Thanks to Kate La Croix, Westwood resident, for contributing this opinion article to Westwood Minute.

Westwood Minute takes no position on the opinion articles that it publishes, but seeks accurate and thoughtful commentary on topics that matter to our community, from a variety of differing viewpoints. Feel free to reply with your reaction below, or submit another perspective to WestwoodInAMinute@gmail.com.

Related stories you may like to read:

OPINION: Answers Needed on Hale's $10 Million Conservation Restriction Proposal

Local Land Trusts Urge Westwood, Dover Residents to Protect Public Access to 1,200 Acres of Hale Property

Select Board Meeting: Town Makes History and SB Revives Issues of Conservation Restriction, Long-Term Financial Planning Committee

Westwood Follows Dover in Recommending Preservation of Open Space at Hale

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I agree the communication on this has been poor from start to finish, even after meetings where residents called for more transparency. Many meetings were held to answer questions, but residents were never given the opportunity to vote on whether the town should even be considering this proposal. Now it would appear that it's off the agenda altogether. What I would like to have seen...YEARS AGO...is an article at town meeting to get a vote on whether or not this should be pursued.
Other projects, such as the Gay Street Sidewalk, have been repeatedly voted on and approved at town meeting, with hundreds of thousands of dollars spent on design work...but apparently abandoned for lack of funding.
At the last town meeting--a special meeting called to get a vote to fund design of a new fire station (why did that suddenly become a priority enough to call a town meeting early in January?), one resident stood up and said he was surprised at this expense and was anything else coming? There was complete silence in the room while every person on stage knew that $10 million for Hale was being negotiated and a list of other capital projects like the Sheehan school are waiting...for...someone at town hall to decide that the time is right?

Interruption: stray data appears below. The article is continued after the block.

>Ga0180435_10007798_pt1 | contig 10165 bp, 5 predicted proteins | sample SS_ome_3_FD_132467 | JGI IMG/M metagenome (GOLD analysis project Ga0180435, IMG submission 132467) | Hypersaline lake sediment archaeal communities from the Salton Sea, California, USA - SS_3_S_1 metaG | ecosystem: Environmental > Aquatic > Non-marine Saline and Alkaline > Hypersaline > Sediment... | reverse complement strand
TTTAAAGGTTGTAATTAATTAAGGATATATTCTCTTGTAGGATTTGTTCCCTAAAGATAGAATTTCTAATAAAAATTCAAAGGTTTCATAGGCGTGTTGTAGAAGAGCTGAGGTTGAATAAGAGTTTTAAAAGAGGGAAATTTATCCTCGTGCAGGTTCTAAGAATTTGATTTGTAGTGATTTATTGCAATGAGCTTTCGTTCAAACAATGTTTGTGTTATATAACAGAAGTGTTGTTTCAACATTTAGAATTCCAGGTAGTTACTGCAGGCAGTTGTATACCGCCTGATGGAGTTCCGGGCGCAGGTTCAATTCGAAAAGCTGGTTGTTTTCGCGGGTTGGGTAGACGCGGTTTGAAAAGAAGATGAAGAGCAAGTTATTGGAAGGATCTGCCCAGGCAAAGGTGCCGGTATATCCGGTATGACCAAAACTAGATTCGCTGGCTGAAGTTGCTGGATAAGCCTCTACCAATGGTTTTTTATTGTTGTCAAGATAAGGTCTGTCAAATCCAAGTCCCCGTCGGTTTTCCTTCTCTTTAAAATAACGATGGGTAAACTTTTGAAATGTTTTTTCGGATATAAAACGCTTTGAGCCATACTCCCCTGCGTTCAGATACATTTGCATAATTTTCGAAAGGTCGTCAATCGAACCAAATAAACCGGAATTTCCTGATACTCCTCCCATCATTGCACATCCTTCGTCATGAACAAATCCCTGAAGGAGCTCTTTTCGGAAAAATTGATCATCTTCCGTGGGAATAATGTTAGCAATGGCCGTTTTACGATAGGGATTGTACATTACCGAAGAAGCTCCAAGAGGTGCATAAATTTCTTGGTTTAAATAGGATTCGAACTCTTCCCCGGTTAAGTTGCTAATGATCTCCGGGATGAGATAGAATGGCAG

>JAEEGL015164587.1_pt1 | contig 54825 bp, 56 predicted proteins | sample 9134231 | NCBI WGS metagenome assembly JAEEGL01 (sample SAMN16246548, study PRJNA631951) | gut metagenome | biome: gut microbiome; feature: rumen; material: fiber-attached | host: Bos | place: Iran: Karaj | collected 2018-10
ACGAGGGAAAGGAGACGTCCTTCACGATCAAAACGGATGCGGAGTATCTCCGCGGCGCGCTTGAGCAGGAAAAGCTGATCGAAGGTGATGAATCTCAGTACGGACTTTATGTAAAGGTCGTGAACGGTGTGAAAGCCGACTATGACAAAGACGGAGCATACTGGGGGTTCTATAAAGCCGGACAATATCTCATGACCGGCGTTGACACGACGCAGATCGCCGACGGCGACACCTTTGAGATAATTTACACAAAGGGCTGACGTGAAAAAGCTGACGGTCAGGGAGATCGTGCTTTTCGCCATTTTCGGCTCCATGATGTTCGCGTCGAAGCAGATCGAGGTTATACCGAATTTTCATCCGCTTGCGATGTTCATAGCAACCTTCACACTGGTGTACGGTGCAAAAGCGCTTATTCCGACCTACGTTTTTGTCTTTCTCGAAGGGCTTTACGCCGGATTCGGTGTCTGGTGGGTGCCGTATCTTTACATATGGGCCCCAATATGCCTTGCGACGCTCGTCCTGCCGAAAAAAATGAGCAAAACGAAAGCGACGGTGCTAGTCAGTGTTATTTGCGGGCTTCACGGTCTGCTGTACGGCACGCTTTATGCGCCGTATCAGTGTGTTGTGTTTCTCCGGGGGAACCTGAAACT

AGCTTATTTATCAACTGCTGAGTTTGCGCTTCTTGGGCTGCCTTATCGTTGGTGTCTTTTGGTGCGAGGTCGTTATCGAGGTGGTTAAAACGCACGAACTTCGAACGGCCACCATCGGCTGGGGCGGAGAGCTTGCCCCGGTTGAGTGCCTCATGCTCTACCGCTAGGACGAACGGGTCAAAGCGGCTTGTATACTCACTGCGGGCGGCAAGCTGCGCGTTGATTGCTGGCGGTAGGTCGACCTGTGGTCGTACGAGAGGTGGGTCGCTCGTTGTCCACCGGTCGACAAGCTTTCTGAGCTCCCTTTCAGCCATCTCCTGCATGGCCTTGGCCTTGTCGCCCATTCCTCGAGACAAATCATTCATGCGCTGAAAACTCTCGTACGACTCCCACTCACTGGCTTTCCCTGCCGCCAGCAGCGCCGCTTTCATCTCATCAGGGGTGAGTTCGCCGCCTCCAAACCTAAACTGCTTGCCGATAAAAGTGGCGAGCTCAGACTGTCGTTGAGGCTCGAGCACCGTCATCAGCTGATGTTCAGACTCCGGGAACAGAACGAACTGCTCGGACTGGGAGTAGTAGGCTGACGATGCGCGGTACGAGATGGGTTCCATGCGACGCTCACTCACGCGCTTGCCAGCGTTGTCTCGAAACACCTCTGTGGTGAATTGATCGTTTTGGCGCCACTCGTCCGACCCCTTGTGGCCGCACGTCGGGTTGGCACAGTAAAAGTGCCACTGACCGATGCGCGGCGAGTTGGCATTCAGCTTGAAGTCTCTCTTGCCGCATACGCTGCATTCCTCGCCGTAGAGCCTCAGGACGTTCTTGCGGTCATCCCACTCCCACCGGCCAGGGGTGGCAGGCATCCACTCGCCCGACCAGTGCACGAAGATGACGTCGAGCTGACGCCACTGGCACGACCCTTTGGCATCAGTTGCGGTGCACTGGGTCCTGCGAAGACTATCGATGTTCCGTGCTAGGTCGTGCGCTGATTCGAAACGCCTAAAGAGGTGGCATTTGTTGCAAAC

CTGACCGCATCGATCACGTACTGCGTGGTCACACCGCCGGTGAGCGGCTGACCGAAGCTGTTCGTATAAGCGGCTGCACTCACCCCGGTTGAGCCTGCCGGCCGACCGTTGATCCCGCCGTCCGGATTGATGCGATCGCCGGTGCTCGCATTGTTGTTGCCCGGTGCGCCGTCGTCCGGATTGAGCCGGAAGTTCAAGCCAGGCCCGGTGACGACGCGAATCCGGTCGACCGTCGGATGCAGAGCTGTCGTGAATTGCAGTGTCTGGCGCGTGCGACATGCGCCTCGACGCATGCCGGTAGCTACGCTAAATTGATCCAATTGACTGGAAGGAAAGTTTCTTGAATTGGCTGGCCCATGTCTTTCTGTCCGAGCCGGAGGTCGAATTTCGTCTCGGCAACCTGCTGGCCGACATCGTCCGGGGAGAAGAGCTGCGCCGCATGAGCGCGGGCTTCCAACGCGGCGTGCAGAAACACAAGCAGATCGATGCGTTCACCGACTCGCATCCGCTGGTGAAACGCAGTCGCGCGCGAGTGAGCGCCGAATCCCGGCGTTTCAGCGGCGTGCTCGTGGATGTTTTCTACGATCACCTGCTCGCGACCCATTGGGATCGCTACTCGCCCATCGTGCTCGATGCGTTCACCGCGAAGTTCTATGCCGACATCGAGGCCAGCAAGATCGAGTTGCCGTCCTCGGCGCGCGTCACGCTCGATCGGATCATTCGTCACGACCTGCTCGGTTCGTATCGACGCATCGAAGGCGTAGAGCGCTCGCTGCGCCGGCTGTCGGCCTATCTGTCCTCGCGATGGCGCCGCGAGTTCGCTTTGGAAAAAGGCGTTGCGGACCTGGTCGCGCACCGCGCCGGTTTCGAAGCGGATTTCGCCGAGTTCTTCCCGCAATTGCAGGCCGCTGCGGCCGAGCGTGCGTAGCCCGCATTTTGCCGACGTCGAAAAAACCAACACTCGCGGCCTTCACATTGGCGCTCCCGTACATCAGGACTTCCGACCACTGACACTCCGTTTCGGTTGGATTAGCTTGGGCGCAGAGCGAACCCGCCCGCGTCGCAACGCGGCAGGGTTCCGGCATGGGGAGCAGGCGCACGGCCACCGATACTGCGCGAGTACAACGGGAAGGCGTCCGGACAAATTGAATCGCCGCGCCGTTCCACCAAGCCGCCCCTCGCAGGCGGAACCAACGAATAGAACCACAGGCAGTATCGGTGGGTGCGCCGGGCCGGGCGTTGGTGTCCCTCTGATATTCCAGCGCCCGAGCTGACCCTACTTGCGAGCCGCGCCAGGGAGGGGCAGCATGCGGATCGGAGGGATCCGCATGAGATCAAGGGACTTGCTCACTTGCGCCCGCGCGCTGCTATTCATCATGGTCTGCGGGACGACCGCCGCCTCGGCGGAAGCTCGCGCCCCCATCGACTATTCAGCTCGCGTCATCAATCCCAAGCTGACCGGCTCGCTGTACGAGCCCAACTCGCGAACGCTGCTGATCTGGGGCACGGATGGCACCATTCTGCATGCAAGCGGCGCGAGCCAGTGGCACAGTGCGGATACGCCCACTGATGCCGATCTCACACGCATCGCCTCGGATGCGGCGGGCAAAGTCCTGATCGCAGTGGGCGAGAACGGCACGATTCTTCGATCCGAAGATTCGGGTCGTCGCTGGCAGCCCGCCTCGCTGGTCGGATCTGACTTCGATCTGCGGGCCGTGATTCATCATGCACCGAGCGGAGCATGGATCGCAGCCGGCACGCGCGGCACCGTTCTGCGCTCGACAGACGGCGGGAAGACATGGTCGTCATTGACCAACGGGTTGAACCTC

Westwood strives for transparency and does much better than many towns, but I have long said the problem is that residents are not truly engaged in the decision-making process. They are informed of decisions that have already been made. Sometimes they object to the decisions and fight them at town meeting. But in a case like the Hale negotiations, we don't even know what was being negotiated and never had a chance to even gauge the level of support in the community. So now it seems a lot of effort was wasted and other projects have been neglected.

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What else is new in Westwood?  Government has been operating under the radar for years.  And that is because of the lack of involvement by the residents/voters.   It has morphed into an authoritarian government with a Town Council who goes out of his way to protect the Administration from the few who do get involved because he thinks he's still a Select Board member.  Not to mention he's making a nice income on the taxpayers dime in protecting the Administration from its 'how dare you ask' residents.  With that money making legal advice, whenever the Administration is challenged by the residents, it digs in and restricts access or refuses to respond.

But the majority of residents have allowed for this to occur because they do not get involved and the Administration knows that.

One thing advocates for information on this issue should consider is filing a Freedom of Information Act and contacting the MA Secretary of State's office for guidance.  These discussions, meetings, studies, etc. the Administration has had don't appear to fall under any 'Executive Session' definition.  Meaning, any discussions on this topic should be public information and made public.

Westwood's web site has a page for filing a FOIA.